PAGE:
Airfare to Bottom Out in January - Hopper Research

Airfare to Bottom Out in January

By Patrick Surry
Posted Nov 2, 2016


  • Airfare fell slightly through the end of September and has remained flat in October at $214, just $1 above our forecast for the month.
  • We project a slight rise in November due to seasonal demand before fares bottom out in January at $211.
  • We're forecasting that domestic airfare this month will be about $220. However, you'll pay about a 42% premium on Thanksgiving flights because it's one of the busiest travel weeks of the year.
  • Jet fuel gained 11% in October, nearing the $1.50 mark which we haven't seen since summer 2016, but still less than half the recent high in Feb 2014.

Holiday Airfare Price Increase Expected

Prices remained flat in October, as typical round-trip domestic flight prices remained at $214 since the end of September. Prices are up about 1% compared to the same time last year, but down 14% compared to two years ago. Jet fuel rose about 11% in the month, but is still less than half the price of early 2014.

We're projecting that domestic airfare will climb about 3% in November due to seasonal holiday demand. According to our projections, domestic airfare will be about $220 this month for non-holiday flights. Thanksgiving flights are currently 42% more expensive and we're anticipating prices will continue to rise as the holiday approaches. You can get more details on Thanksgiving and tips on how to save in our Holiday Travel Index.

The good news is that the best flight prices of the year are right around the corner. Historically, flight prices bottom just after the holidays in January at $211 round-trip.

Figure 1: Actual average domestic consumer airfare prices through October 2016 (solid line), with six-month forward forecast price levels (dashed), showing airfare bottoming out in January.

Figure 2: Jet gained 11% in October, reaching $1.46/gal.

Figure 3: A longer range view shows that jet fuel is still cheaper than it's been since 2009, but that airfare - although trending down - does not appear to reflect the full extent of the decline in fuel prices.

Table 1: Hopper's six-month forecast for consumer airfare, showing prices boosted by holiday travel purchases in November and then bottoming out at about $211 in January.

Mapping Prices by State

To see how airfare from your state stacks up against the national average, our our interactive Consumer Airfare Index map and enter your home airport in the box.

Figure 4: Average price to fly to each given state.


Our Consumer Airfare Index combines search data for every origin and destination in the United States, providing a near real-time estimate of overall airfare prices - unlike other comparable indices that can lag by several months.

Our Consumer Airfare Index represents the price of tickets available for purchase in a given month, not necessarily for travel in that month. Since travel prices are represented in both time dimensions -- time of purchase and time of travel -- it can be difficult to interpret price dynamics. We use date of purchase because it reflects the price consumers are paying at a given point in time, and we report it alongside the typical advance purchase date to give an idea of how these prices translate into travel dates.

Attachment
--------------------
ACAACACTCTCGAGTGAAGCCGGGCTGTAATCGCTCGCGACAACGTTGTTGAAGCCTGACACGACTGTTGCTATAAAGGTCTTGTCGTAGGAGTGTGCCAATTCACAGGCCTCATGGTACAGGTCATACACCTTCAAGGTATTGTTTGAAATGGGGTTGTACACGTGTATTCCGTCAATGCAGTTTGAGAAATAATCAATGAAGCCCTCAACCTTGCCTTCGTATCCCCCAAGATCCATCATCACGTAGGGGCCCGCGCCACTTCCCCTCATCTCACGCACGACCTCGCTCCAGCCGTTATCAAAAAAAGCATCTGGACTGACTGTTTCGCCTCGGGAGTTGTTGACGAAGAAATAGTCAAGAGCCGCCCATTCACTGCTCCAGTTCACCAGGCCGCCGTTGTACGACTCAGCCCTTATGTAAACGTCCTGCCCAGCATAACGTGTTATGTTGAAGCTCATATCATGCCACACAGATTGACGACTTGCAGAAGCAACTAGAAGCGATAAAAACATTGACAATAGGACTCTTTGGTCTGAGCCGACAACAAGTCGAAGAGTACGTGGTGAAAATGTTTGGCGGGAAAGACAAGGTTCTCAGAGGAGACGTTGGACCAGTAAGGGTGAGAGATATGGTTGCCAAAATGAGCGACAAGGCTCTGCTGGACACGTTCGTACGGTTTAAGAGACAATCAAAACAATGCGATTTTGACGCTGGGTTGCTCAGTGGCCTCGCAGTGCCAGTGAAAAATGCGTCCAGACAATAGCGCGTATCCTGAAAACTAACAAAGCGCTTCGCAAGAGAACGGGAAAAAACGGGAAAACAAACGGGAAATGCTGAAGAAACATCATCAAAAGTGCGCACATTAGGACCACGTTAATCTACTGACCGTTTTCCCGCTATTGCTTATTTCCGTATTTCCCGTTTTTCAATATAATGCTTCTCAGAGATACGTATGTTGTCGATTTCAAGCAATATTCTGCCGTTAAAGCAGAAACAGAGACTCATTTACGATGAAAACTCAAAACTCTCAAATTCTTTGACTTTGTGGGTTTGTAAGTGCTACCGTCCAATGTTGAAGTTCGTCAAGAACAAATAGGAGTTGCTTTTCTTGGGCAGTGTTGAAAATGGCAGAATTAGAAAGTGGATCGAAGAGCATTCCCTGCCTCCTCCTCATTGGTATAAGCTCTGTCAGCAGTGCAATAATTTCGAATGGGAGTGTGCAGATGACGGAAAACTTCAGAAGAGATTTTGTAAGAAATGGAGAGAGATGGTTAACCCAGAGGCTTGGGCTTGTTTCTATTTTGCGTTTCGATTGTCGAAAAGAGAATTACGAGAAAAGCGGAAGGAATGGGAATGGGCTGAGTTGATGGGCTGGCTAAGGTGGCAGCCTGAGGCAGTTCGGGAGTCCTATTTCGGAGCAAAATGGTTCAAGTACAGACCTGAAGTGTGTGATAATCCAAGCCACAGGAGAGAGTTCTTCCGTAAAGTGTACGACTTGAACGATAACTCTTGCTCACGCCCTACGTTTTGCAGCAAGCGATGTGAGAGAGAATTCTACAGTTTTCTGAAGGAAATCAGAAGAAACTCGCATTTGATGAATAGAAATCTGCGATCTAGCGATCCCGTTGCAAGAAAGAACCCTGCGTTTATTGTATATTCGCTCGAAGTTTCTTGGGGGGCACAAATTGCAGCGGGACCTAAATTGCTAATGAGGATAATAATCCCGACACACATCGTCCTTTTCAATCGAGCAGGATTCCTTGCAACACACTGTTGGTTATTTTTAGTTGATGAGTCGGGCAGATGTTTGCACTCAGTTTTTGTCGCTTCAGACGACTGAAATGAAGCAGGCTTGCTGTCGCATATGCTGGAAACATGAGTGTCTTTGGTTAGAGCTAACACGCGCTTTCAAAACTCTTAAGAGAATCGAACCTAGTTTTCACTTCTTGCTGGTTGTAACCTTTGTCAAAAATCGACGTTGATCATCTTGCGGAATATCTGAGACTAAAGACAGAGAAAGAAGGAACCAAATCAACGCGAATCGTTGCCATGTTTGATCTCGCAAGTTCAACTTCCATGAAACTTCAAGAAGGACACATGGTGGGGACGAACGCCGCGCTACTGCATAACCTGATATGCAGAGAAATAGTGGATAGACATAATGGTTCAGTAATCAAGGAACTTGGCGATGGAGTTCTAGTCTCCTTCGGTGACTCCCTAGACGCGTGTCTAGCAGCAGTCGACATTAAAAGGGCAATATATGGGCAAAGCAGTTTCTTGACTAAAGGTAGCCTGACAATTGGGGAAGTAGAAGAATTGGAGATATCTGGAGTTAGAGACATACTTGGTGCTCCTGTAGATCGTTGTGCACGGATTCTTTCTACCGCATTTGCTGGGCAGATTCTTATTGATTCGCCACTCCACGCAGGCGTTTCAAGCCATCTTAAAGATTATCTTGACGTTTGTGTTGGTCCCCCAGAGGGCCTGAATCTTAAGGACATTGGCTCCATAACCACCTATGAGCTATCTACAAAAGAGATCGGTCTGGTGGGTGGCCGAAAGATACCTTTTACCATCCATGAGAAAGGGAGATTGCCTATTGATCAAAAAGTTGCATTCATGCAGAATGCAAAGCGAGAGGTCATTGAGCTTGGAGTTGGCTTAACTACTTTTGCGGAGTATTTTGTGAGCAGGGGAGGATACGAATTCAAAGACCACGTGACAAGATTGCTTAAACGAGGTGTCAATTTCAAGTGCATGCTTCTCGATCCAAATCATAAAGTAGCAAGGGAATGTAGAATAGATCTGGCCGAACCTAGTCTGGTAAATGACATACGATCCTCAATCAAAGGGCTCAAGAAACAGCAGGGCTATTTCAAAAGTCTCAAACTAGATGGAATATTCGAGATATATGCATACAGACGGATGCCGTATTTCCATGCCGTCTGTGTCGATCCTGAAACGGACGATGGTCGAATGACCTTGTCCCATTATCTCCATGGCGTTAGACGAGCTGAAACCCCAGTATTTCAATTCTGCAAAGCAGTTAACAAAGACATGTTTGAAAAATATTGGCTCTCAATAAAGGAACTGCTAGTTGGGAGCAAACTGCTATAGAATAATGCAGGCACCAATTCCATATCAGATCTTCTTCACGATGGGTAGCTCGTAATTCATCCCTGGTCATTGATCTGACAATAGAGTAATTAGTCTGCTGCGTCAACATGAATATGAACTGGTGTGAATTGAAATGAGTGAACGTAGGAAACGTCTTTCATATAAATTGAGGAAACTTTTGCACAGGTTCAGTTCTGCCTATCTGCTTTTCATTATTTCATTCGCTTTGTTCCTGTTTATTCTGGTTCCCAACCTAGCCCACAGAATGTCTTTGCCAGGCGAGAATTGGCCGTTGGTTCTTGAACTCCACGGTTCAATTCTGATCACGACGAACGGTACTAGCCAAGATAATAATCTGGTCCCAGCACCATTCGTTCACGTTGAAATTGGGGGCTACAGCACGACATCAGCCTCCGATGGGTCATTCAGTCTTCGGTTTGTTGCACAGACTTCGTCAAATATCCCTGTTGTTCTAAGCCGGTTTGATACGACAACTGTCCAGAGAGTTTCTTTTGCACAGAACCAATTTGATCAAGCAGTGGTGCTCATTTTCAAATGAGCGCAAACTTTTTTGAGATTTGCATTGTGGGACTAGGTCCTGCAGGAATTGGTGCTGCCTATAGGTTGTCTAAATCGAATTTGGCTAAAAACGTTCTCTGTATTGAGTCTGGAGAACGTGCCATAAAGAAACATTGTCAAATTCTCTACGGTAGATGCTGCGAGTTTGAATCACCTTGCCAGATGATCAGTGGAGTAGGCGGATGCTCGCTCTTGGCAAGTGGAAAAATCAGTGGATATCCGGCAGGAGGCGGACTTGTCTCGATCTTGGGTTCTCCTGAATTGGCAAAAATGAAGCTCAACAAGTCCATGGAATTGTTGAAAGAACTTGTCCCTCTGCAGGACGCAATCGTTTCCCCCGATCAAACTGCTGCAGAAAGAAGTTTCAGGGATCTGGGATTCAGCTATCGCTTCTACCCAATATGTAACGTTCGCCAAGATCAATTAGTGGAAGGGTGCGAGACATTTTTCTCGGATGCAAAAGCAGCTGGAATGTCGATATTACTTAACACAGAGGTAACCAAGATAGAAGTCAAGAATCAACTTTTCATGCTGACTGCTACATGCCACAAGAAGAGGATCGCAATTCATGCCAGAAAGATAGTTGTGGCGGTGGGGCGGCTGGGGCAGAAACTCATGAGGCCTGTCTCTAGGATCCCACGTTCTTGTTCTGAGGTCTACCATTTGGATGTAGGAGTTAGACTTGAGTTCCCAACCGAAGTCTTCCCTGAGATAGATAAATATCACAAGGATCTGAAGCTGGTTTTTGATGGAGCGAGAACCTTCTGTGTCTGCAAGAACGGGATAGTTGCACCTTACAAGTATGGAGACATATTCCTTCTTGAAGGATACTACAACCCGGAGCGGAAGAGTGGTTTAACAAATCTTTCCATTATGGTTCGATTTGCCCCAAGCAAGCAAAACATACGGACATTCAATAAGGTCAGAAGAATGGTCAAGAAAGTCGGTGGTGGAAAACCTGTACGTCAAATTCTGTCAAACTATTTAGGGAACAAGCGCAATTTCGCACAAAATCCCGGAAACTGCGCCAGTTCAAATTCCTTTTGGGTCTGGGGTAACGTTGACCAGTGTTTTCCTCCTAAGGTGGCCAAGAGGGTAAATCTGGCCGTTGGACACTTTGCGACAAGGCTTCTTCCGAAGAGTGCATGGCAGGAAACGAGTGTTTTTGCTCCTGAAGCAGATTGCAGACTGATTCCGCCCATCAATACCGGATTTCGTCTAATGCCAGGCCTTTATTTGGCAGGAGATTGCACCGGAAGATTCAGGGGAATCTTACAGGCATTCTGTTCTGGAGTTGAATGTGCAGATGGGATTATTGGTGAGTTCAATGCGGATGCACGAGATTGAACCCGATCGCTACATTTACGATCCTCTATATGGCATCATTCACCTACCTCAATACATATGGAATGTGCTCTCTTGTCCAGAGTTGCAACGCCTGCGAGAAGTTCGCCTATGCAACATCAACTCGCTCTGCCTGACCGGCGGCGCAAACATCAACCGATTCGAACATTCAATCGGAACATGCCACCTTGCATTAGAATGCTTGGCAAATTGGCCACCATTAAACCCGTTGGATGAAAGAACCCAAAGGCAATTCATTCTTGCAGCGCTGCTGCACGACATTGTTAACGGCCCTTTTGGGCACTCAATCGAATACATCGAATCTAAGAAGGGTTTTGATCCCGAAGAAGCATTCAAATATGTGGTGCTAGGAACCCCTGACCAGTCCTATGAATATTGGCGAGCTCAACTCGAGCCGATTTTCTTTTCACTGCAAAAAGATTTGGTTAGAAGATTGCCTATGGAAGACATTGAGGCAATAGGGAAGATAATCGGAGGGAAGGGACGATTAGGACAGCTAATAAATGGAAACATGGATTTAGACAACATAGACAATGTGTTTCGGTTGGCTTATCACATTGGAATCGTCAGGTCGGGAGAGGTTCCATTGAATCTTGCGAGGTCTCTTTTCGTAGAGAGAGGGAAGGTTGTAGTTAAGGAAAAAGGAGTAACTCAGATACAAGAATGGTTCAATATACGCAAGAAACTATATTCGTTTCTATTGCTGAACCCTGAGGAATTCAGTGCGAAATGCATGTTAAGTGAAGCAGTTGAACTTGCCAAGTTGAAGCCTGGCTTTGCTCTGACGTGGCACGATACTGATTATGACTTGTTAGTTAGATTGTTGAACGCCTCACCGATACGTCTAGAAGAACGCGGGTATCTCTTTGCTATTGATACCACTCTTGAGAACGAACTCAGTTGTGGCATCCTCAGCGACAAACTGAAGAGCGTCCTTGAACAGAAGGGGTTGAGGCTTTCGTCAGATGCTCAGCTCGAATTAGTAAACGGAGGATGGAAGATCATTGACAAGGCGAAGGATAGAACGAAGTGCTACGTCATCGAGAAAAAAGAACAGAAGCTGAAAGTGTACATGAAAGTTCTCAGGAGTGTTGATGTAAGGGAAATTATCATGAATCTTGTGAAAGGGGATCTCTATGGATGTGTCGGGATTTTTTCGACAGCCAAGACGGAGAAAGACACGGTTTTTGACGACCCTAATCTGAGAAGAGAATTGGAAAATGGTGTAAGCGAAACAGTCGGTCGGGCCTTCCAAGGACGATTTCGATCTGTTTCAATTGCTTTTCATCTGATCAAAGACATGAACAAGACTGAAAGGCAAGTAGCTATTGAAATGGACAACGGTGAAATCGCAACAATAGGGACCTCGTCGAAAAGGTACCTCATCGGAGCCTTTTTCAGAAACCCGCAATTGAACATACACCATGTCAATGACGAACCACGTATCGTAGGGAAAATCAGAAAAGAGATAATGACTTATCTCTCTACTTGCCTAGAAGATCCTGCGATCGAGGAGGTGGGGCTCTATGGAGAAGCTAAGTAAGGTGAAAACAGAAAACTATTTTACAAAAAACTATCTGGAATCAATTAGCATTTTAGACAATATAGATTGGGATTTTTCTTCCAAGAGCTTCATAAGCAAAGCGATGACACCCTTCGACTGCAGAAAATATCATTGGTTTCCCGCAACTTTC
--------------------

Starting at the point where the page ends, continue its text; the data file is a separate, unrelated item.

Other indices simply take the average of all fares to represent overall price which skews the results toward expensive fares and can give an unrealistic impression of the true cost of flying. We instead use what we consider to be a "good deal" for each route to reflect what consumers should reasonably expect to pay.

Since our index is constructed and forecasted at the origin-destination level, we can also provide comparable estimates for any combination of routes and extract insights on pricing not only across time, but also across different markets. We use monthly passenger data from the Bureau of Transportation Statistics to ensure that each domestic route is properly represented in the final index based on its share of total passengers.

When predicting future prices, we also consider a few key features of airline pricing. First, prices within a given route will fluctuate with the number of passengers.

Second, prices change predictably with the seasons, especially during the peaks of summer and holiday travel. Of course, much of this variation has to do with increased demand - but in peak travel seasons, airlines can raise prices not only because there are more people interested in travelling, but also because the average traveler is willing to pay more for their summer vacation or trip home for the holidays.

Finally, changes in prices may persist, especially if there are underlying conditions pushing prices up or down, as these effects may be spread over several months. Conversely, the opposite may be true - after a big price increase or drop, fares are more likely to change in the opposite direction in future months. Since dynamics like these and the above aren't always consistent, we evaluate future prices at the origin-destination level to capture the unique properties of pricing for different routes.

Of course, predicting the future is no easy task, and many factors that influence pricing are simply unforeseeable. However, by exploiting the factors that are predictable, like trends in passenger distribution, seasonal variation, and recent price activity, it's possible to extract insights about the near future of pricing.

Historical Analysis and Comparisons

Our index generally tracks the Bureau of Labor Statistics' Airfare Consumer Price Index, which is a related aggregation of the prices consumers pay to fly but is more strongly influenced by more expensive business-oriented travel. It's also released on a more delayed schedule than our index.

Figure 5: Comparing monthly changes measured by Hopper's consumer airfare index with the BLS airfare consumer price index.